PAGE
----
27 May 2009

New Hygiene Guidelines for Irish Hospitals

Public hospitals and other health facilities in Ireland have one year to comply with a new set of mandatory hygiene standards that were published today. And to begin with, they have now six months to "produce an analysis of how they are currently complying or not complying with the standards".

The Health Information & Quality Authority (HIQA) will conduct both announced and unannounced inspections "to ensure that all hospitals meet the twelve new standards".

They cover areas such as hand hygiene, medical device infections, antibiotic resistance, physical environment and disease control.
In other words, they demand behaviour that most people would regard as common sense.

Jon Billings, the HIQA's 'Director of Healthcare Quality' (now there is some title to behold!) says that "most of the standards are straightforward to implement with changes in culture, behaviour, planning, management and leadership".
Or, as I mentioned already above, by using simple common sense.

The first facilities to be "targeted" for inspections are expected to be Ireland's acute hospitals. But the system will also apply to GP and dental surgeries as well as community care facilities.

The HIQA will then "publish the findings on how the inspected institutions are complying with the new rules".

Well, this is just what we need, isn't it? Another quango full of overpaid bureaucrats, producing big reports that no-one will read or act upon. All financed by you and me - the Irish taxpayers.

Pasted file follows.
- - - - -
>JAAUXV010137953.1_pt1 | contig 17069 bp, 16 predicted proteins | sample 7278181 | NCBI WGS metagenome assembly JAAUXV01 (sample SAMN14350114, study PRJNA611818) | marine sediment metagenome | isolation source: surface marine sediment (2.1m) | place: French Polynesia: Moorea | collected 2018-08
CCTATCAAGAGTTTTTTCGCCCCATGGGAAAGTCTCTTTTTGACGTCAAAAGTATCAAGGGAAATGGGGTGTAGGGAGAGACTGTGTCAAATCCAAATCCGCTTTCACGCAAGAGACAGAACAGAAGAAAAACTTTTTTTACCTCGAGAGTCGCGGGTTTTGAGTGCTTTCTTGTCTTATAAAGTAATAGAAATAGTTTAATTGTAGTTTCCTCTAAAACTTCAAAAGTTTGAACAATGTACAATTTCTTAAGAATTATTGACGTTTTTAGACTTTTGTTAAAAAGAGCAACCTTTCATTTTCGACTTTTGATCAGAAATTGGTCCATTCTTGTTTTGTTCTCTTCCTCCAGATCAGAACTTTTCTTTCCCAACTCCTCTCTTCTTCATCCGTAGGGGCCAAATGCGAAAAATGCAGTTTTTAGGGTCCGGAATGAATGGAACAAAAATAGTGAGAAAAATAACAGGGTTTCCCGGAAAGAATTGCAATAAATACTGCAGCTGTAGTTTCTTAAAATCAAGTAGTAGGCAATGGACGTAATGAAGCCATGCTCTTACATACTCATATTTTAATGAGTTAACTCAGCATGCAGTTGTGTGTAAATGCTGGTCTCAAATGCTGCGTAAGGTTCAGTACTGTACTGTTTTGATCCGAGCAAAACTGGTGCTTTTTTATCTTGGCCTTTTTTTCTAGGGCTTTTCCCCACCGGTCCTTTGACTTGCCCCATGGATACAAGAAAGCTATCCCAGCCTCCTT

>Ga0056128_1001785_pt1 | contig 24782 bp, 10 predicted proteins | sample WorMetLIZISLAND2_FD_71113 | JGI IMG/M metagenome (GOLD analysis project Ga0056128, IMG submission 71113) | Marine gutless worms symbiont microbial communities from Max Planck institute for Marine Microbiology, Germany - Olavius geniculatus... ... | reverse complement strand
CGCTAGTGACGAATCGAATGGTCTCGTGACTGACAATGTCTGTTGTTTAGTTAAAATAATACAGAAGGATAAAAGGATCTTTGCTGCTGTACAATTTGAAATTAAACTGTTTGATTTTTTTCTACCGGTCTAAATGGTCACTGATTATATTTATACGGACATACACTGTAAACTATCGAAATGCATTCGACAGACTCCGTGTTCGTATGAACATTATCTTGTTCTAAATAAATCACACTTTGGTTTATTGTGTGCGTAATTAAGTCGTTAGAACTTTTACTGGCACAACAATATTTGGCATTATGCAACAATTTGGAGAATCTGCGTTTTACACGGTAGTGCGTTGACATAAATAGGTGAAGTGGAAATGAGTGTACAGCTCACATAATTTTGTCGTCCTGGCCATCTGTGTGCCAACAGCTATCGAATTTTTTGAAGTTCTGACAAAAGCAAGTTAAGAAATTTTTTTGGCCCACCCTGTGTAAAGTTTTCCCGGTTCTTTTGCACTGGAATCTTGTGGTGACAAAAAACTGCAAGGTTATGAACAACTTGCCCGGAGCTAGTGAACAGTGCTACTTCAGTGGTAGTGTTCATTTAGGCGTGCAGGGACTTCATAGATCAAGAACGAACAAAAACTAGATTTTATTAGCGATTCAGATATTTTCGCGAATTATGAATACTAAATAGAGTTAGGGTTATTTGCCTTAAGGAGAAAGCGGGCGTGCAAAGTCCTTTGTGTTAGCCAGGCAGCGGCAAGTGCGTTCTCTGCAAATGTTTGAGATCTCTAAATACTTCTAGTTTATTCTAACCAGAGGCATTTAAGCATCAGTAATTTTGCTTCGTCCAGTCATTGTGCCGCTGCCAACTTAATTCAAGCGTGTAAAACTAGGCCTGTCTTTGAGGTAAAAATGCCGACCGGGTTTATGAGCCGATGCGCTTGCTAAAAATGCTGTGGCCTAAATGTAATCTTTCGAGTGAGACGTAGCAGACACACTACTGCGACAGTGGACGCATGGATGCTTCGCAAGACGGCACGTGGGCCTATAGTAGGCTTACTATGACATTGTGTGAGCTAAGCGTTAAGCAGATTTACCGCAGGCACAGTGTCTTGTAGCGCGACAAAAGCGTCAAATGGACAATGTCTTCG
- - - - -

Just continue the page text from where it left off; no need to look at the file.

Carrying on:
And at the same time wards are closed because there are not enough doctors and nurses!

The interesting aspect is that private hospitals are exempt from the HIQA inspections. Another proof for the unfair and unacceptable two-tier system in Ireland's healthcare.

According to the government, "it is expected that private facilities will come under the HIQA inspection system when planned legislation, arising from the Commission on Patient Safety & Quality Assurance (another one of Bertie Ahern's useless quangos) comes into force".

And when that will be is anyone's guess. Given the usually slow speed with which Dáil Éireann progresses in normal legislation, it might not even happen in my lifetime.

The Emerald Islander

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